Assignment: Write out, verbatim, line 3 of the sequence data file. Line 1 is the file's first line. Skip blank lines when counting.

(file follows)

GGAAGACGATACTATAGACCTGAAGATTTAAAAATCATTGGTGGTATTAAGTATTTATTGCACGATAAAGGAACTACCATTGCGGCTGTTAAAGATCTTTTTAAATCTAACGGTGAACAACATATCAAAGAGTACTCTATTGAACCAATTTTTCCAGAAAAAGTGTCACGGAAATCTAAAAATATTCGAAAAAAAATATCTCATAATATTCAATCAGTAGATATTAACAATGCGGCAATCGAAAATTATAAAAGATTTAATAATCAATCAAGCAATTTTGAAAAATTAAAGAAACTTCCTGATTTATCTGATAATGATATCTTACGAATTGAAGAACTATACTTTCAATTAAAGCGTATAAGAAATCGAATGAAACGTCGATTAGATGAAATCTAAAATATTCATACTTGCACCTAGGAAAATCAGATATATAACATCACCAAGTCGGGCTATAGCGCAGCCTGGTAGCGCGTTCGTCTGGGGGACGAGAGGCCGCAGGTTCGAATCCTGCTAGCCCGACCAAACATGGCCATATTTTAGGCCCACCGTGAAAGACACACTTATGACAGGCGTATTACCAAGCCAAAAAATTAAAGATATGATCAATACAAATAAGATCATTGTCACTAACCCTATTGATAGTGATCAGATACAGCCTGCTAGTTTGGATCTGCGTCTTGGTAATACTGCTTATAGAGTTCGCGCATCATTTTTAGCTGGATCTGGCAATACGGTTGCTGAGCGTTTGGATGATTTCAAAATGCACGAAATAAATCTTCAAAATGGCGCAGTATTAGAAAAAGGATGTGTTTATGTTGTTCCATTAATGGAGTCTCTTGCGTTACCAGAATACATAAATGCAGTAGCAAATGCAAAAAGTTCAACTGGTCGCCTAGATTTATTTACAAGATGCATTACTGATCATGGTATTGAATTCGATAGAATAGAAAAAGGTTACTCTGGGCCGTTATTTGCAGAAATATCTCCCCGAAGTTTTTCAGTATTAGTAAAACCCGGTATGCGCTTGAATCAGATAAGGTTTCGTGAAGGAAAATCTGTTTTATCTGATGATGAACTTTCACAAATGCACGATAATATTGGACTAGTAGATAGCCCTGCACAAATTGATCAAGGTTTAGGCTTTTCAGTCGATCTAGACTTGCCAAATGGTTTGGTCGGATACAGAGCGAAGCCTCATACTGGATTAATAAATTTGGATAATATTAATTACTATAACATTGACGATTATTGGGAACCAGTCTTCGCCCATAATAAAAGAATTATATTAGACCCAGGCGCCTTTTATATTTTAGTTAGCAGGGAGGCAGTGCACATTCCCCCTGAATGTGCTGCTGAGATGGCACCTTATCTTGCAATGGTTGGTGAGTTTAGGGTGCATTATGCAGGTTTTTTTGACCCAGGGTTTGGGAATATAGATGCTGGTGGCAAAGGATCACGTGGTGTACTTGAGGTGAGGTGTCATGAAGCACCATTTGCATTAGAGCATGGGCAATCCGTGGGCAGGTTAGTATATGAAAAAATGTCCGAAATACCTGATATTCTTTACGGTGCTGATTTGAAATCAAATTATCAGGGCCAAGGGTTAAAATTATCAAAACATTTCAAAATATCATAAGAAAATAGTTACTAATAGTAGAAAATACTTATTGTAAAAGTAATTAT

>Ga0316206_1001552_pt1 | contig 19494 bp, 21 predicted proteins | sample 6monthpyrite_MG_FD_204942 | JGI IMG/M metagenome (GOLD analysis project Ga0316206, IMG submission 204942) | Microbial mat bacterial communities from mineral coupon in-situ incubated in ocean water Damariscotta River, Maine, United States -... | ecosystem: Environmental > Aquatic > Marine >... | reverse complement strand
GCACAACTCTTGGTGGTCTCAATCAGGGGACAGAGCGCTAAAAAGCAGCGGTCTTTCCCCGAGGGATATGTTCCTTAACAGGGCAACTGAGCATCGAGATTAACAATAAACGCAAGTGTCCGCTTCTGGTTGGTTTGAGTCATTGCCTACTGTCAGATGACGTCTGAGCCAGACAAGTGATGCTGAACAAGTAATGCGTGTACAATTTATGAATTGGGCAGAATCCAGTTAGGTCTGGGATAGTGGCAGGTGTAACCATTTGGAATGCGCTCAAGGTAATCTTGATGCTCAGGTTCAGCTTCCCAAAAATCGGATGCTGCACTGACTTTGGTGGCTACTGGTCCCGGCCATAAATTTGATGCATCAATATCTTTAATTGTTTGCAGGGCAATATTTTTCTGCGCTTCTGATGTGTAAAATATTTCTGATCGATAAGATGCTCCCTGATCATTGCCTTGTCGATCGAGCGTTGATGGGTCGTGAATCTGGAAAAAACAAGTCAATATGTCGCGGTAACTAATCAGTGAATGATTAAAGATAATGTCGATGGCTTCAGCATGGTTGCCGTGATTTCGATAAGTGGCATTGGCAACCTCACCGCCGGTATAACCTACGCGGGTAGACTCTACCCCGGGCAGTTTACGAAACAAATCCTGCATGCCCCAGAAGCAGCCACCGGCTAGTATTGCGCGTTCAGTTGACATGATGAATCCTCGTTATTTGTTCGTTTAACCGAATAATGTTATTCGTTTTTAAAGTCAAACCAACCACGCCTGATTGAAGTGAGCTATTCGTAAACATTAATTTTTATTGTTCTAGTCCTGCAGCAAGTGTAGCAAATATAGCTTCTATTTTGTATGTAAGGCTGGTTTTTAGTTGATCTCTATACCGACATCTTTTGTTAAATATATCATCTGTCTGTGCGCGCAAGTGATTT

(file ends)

GCACAACTCTTGGTGGTCTCAATCAGGGGACAGAGCGCTAAAAAGCAGCGGTCTTTCCCCGAGGGATATGTTCCTTAACAGGGCAACTGAGCATCGAGATTAACAATAAACGCAAGTGTCCGCTTCTGGTTGGTTTGAGTCATTGCCTACTGTCAGATGACGTCTGAGCCAGACAAGTGATGCTGAACAAGTAATGCGTGTACAATTTATGAATTGGGCAGAATCCAGTTAGGTCTGGGATAGTGGCAGGTGTAACCATTTGGAATGCGCTCAAGGTAATCTTGATGCTCAGGTTCAGCTTCCCAAAAATCGGATGCTGCACTGACTTTGGTGGCTACTGGTCCCGGCCATAAATTTGATGCATCAATATCTTTAATTGTTTGCAGGGCAATATTTTTCTGCGCTTCTGATGTGTAAAATATTTCTGATCGATAAGATGCTCCCTGATCATTGCCTTGTCGATCGAGCGTTGATGGGTCGTGAATCTGGAAAAAACAAGTCAATATGTCGCGGTAACTAATCAGTGAATGATTAAAGATAATGTCGATGGCTTCAGCATGGTTGCCGTGATTTCGATAAGTGGCATTGGCAACCTCACCGCCGGTATAACCTACGCGGGTAGACTCTACCCCGGGCAGTTTACGAAACAAATCCTGCATGCCCCAGAAGCAGCCACCGGCTAGTATTGCGCGTTCAGTTGACATGATGAATCCTCGTTATTTGTTCGTTTAACCGAATAATGTTATTCGTTTTTAAAGTCAAACCAACCACGCCTGATTGAAGTGAGCTATTCGTAAACATTAATTTTTATTGTTCTAGTCCTGCAGCAAGTGTAGCAAATATAGCTTCTATTTTGTATGTAAGGCTGGTTTTTAGTTGATCTCTATACCGACATCTTTTGTTAAATATATCATCTGTCTGTGCGCGCAAGTGATTT